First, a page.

skip to main content
Lack of Voting Information Could Hamper Youth Turnout

Lack of Voting Information Could Hamper Youth Turnout

by Abby Kiesa
Abby Kiesa is the Director of Impact for the Center for Information & Research on Civic Learning and Engagement (CIRCLE).

Story Highlights

  • 79% of youth say COVID-19 helped them realize politics impacts their lives
  • Healthcare, climate change, racism top election issues
  • One-third of youth unsure if they can register to vote online

WASHINGTON, D.C. -- Young adults in the U.S. are interested and engaged in the 2020 election at high levels, while at the same time, one-third of youth are unsure whether their state has online voter registration, and 25% have voted by mail before. This information deficit about voting raises questions on whether young people will have access to the information necessary to vote this November in an election that will be inevitably shaped by the COVID-19 pandemic.

These results are from a web survey, using probability and non-probability samples, of more than 2,000 adults ages 18-29 conducted with Gallup by the Center for Information & Research on Civic Learning and Engagement (CIRCLE), part of Tufts University's Jonathan M. Tisch College of Civic Life. The survey, taken as protests about the treatment of Black Americans and rising COVID-19 infections dominated the news, highlights young people's commitment to political and social change as well as the profound challenges to ensuring they can vote in 2020.

An Emerging Generation Ready to Lead Change

Four out of five (79%) young people say that the coronavirus pandemic has helped them realize how much political leaders' decisions impact their lives. Three in five youth say they are part of a movement that will vote to express its views.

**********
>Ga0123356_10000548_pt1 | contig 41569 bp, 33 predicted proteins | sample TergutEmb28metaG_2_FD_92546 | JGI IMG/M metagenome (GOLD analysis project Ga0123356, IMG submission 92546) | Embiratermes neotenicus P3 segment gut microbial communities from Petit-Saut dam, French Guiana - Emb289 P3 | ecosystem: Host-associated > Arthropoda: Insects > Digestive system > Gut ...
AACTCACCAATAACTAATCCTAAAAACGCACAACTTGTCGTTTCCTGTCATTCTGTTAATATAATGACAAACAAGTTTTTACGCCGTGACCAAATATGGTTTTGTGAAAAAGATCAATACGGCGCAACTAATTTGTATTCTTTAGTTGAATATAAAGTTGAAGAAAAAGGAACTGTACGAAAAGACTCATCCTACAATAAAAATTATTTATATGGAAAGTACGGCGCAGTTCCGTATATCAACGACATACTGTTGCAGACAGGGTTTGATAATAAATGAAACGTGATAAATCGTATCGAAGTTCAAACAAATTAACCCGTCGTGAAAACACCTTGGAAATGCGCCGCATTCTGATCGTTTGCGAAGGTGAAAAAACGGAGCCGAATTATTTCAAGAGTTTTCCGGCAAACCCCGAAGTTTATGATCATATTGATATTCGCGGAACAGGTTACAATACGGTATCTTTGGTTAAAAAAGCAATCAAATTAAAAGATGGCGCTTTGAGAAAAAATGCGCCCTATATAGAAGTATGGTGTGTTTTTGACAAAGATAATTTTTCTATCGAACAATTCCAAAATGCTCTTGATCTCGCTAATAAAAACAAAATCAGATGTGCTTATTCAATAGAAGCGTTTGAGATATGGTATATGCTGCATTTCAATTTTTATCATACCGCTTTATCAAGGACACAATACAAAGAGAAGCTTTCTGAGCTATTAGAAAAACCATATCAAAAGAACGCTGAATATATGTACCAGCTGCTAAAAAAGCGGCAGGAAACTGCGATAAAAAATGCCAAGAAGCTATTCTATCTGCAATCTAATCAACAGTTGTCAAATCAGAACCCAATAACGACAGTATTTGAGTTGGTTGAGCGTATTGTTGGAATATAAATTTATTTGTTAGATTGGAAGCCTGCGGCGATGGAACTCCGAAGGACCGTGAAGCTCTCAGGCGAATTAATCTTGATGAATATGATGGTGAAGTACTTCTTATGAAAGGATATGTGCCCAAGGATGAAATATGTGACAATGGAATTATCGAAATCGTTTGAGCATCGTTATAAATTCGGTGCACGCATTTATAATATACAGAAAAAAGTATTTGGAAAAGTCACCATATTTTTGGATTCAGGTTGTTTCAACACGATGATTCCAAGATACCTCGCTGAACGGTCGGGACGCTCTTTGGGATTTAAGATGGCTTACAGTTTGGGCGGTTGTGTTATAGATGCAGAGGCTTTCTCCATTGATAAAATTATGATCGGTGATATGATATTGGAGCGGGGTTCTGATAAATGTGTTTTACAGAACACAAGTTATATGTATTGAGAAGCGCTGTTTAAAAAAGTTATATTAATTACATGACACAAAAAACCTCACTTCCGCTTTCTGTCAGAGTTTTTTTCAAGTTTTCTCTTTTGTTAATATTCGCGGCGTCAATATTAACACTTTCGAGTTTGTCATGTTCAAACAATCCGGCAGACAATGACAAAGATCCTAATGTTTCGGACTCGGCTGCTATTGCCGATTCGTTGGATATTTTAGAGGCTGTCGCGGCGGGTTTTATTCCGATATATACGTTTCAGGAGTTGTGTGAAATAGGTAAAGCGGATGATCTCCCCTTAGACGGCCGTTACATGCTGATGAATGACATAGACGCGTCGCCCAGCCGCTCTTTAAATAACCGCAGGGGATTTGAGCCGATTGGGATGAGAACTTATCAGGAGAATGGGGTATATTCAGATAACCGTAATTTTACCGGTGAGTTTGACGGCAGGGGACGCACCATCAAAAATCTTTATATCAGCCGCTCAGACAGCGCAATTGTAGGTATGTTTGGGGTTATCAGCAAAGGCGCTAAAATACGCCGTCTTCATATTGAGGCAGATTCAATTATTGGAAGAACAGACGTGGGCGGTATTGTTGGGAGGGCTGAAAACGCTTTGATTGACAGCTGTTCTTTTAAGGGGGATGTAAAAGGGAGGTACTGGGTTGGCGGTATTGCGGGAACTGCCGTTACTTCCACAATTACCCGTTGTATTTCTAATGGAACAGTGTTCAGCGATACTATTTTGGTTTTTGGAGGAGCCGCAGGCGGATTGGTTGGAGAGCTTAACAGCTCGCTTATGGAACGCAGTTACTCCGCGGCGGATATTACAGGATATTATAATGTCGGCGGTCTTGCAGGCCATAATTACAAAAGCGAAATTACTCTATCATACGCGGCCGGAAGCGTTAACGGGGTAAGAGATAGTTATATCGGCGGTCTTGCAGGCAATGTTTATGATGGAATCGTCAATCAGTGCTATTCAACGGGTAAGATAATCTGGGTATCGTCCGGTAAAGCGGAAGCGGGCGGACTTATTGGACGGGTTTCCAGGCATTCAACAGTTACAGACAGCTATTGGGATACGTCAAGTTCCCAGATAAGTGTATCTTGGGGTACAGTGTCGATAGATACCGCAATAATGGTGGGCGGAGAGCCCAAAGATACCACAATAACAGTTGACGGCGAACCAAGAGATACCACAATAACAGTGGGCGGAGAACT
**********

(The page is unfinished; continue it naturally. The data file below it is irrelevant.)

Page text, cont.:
These attitudes have helped promote political engagement and activism among young adults. Seventy percent of U.S. adults under age 30 say they have talked with friends about politics, and 51% say they have tried to convince other young people to vote. Nearly three in ten report attending a protest or demonstration (29%) or donating money to a political campaign (29%). Twenty-four percent have helped others register to vote, and 16% say they have volunteered for a political campaign.

Youth Activism and Political Engagement, 2020
Figures are the percentage of young people, ages 18-29, who have taken each of the following actions
% Have done
Talk to friends about political issues or elections 70
Help someone (e.g., neighbor, younger student, stranger) who was in need of help 65
Try to convince other young people to vote 51
Advocate for a local, state or national policy 33
Donate money to a campaign 29
Attend a march or demonstration about an issue that I care about 28
Register others to vote 24
Serve in a leadership role at a community organization 19
Volunteer for a political campaign 16
Tufts University Tisch College-CIRCLE
CIRCLE/Tisch College 2020 Pre-Election Youth Poll